We're talking health care here, not TV sets. I've made some good choices in life and as a result enjoy economic security. I know others who have made bad choices who face a life of economic insecurity. I also know people for whom you could reverse the factors on both sides. I wouldn't wish a denial of health care on any of us.

I think as a nation we should have the maturity to make it so that everyone gets health care. It's done in virtually every other advanced nation on earth.

Posted by Peter Kluget, AKA Huh?, a resident of Danville,
on Feb 10, 2014 at 2:49 pm

Tom, I want to thank you for your kind words. (Although I suspect you're aware that I can get just as pi$$y as anyone else around here. I just pretty it up with fancy words.) And I do know, as I suspect you are also aware, that I'm not you.

But I have cogitated long and hard on Doug's harsh words bout my anonymity, so I've decided henceforth to drop the nom de 'net of "Huh?" and post under the a real name: Peter Kluget.

It's not **my** name, but it is **a** name.

(True story: years ago on a different forum some other folks who took exception to my opinions thought that they had deduced my "true" identity and started harassing a perfectly innocent guy who had no idea why he was being targeted. It eventually died down with him none the wiser, since he in fact didn't frequent that site and the nasty folks moved on to other crusades.)

I prefer to let the facts and arguments speak for themselves, and not rely on argumentum ab auctoritate. I have no idea who "Doug Miller" is, and my opinion of his comments is neither aided nor denigrated by the fact that that name is appended to his posts.

Posted by john, a resident of Another Pleasanton neighborhood,
on Feb 10, 2014 at 5:00 pm

It's really strange to me that some people refuse to bail out poor people when they make bad decisions, but are more than happy to bail out companies like AIG when they make bad decisions.

Posted by Doug Miller, a resident of Country Fair,
on Feb 10, 2014 at 10:09 pm

Doug Miller is a registered user.

No Tom, we REALLY can't be certain of your identity either. There is a lot of false information pushed out through the internet. And besides, this is not about you. It is about the discussion of facts and ideas.

As to Huh?, at least he admits he is afraid to post under his real name. In a perverse way, that admission takes some of courage.

But a lie is a lie, unless we redefine the meaning of 'political compromise'. When the majority party takes an idea from a political action group and writes a bill around it, then allows no debate or amendments by real ELECTED minority members, does not allow time to read the bill before the vote ("we have to pass the bill so we will know what?s in it"), that ends up gets no Republican votes, that is not a compromise, it is spin, propaganda, and a lie.

Both Clinton and Reagan knew how to achieve political compromise. As a result, they are considered successful presidents. Obama promotes division with incendiary language like "If they bring a knife to the fight, we bring a gun." Or, "They can come for the ride, but they gotta sit in the back of the bus." He has poisoned the well for the rest of his term.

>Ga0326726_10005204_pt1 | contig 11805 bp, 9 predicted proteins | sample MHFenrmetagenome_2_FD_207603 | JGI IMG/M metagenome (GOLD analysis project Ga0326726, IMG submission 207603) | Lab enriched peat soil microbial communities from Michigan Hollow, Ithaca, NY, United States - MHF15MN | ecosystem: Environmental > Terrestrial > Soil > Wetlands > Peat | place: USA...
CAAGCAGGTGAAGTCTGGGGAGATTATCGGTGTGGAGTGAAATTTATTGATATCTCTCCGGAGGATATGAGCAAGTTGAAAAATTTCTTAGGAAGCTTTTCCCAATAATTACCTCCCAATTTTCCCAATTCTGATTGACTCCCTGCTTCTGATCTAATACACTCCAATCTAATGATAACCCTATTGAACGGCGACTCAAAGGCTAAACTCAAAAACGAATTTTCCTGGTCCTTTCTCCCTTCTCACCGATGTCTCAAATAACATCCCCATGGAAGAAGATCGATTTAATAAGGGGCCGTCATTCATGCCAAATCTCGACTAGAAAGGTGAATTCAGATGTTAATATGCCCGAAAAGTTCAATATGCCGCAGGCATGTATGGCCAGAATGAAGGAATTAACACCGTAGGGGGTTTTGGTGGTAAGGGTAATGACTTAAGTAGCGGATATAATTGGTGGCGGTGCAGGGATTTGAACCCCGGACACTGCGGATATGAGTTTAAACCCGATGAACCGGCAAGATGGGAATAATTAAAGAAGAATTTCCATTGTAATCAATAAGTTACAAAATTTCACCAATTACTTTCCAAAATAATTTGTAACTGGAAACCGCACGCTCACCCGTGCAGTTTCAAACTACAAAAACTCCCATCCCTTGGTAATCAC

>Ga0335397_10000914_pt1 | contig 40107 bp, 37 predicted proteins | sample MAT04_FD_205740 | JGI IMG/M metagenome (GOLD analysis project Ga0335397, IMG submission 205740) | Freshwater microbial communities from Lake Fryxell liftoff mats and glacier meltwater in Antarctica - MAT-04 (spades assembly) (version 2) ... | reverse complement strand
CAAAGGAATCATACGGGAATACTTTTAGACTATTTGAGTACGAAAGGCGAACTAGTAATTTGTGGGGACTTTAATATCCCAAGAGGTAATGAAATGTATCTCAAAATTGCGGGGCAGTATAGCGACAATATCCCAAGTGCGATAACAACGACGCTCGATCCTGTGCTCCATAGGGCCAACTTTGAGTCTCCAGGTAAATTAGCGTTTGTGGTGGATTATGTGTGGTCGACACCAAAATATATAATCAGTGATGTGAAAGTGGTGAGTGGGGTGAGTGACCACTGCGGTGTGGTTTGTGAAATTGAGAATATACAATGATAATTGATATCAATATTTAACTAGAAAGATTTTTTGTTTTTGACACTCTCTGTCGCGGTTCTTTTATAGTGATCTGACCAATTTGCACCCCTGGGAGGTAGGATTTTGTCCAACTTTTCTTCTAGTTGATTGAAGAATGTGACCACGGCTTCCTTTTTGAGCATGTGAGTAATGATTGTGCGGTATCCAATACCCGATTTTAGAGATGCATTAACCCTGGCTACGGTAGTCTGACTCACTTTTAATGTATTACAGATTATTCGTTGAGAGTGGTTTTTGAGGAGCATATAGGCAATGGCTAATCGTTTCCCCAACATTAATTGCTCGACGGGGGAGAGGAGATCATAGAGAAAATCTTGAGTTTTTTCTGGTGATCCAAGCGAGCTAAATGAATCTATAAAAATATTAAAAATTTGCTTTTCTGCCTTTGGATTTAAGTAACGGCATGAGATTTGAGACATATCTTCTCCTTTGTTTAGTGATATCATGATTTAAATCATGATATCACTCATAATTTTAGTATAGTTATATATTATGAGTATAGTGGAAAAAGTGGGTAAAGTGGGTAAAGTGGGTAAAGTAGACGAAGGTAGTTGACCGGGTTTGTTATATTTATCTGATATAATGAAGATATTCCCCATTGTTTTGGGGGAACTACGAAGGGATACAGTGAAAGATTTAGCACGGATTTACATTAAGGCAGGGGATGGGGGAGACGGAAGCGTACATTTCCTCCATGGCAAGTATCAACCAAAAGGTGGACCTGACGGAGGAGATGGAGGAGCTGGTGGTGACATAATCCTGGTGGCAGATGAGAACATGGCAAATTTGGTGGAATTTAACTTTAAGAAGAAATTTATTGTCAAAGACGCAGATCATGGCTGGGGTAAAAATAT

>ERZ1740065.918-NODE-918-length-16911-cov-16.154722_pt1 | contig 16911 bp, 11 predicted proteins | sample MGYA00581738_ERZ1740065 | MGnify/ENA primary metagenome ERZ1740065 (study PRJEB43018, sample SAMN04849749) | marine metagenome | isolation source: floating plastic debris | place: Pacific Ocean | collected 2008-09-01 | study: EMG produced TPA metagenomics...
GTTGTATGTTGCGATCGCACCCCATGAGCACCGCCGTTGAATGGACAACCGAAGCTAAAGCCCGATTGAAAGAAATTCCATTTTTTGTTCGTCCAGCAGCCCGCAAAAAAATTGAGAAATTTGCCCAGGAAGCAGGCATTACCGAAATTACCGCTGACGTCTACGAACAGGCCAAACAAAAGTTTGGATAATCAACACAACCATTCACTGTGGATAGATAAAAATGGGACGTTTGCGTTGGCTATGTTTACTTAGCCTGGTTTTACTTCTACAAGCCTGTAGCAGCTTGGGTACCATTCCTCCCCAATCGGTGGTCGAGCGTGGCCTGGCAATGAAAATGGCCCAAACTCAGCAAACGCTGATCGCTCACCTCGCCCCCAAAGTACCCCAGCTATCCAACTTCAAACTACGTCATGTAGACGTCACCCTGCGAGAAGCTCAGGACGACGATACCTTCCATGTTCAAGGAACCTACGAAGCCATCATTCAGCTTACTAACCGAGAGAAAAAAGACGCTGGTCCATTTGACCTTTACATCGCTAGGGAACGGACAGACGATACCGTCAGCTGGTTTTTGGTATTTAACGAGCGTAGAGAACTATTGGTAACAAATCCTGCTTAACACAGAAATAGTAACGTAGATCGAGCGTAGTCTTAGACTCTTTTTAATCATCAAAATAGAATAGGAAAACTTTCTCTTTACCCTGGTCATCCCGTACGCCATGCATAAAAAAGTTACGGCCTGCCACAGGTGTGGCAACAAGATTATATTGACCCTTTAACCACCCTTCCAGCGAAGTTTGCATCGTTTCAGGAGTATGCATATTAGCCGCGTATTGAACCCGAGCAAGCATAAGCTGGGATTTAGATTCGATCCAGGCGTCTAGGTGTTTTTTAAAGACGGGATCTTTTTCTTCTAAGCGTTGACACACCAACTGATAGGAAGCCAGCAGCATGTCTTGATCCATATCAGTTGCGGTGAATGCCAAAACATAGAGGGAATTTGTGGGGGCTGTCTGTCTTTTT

Huh?'s quote, "no doctor for you" is the bottom line of Obamacare. The better and usually more expensive doctors, specialists and hospitals are being excluded by or dropping out of Obamacare. More patients and less medical providers mean longer lines and rationing. Another words, no doctor for you. But we'll all have Obamacare insurance cards and we will feel good about that!

Today, in yet another example of faith in the Obamacare program, the administration announced up to a three year delay in the employer mandate. No doubt the Democrats did not want to see headlines this fall that employee insurance coverage was being cancelled for millions of potentail voters. The cancellation of six million individual policies was enough. This new move was designed to get Democrats past the 2014 midterm elections and the 2016 presidential election.

Obamacare is a disaster for Democrats and a gift that keeps on giving for Republicans.

Posted by Sue Thayer, a resident of Danville,
on Feb 11, 2014 at 7:03 am

No "bus," just a pithy metaphor, circa 2010. Quite funny, actually. Context matters.

In a stump speech in Providence, Rhode Island last week, President Obama said:

"Look, I've been using this analogy as I travel the country. Imagine the Republicans driving the economy into a ditch. And it's a deep ditch. It's a big ditch. And somehow they walked away from the accident, and we put on our boots and we rappelled down into the ditch -- me and Jack and Sheldon and Jim and Patrick. We've been pushing, pushing, trying to get that car out of the ditch.

And meanwhile, the Republicans are standing there, sipping on a Slurpee. (Laughter) Fanning themselves. We're hot and sweaty and pushing, and they're kicking dirt into the ditch. (Laughter.) Getting it into our faces. But that's okay. We said -- every once in a while we'd ask them, "Do you want to come down and help?" They'd say, "No, but you're not pushing the right way, though. Push harder."

Finally, we get this car out of the ditch, and it's banged up. It needs some body work, needs a tune-up. But it's pointing in the right direction. The engine is turning and it's ready to go. And we suddenly get this tap on our shoulders. We look back, who is it? The Republicans. And they're saying, "Excuse me, we want the keys back." You can't have the keys back. You don't know how to drive! (Applause.) You can't have them back. Can't do it. (Applause.) Not after we've worked this hard.